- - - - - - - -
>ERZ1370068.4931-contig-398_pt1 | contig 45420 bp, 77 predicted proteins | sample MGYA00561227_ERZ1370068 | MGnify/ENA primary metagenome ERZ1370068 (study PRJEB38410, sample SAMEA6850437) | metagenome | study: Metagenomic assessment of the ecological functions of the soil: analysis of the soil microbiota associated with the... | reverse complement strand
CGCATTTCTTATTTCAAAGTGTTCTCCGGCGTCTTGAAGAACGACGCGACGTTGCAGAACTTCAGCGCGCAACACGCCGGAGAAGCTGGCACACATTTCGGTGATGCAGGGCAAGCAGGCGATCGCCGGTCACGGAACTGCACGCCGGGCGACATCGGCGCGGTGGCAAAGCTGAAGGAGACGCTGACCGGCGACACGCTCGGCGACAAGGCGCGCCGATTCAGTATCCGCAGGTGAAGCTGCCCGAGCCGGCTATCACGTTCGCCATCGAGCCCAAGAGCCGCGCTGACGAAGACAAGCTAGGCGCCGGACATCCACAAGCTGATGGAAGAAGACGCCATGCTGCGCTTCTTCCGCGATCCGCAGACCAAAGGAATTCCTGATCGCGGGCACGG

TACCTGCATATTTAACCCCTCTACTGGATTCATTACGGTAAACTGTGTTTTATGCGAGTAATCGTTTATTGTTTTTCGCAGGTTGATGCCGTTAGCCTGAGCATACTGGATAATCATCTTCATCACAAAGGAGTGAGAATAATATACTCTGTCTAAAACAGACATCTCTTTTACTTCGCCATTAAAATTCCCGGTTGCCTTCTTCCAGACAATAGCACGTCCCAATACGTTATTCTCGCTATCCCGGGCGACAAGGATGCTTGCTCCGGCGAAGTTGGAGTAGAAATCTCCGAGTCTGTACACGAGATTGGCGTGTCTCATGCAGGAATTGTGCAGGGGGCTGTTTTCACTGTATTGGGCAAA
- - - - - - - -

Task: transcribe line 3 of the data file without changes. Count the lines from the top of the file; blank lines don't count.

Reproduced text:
TACCTGCATATTTAACCCCTCTACTGGATTCATTACGGTAAACTGTGTTTTATGCGAGTAATCGTTTATTGTTTTTCGCAGGTTGATGCCGTTAGCCTGAGCATACTGGATAATCATCTTCATCACAAAGGAGTGAGAATAATATACTCTGTCTAAAACAGACATCTCTTTTACTTCGCCATTAAAATTCCCGGTTGCCTTCTTCCAGACAATAGCACGTCCCAATACGTTATTCTCGCTATCCCGGGCGACAAGGATGCTTGCTCCGGCGAAGTTGGAGTAGAAATCTCCGAGTCTGTACACGAGATTGGCGTGTCTCATGCAGGAATTGTGCAGGGGGCTGTTTTCACTGTATTGGGCAAA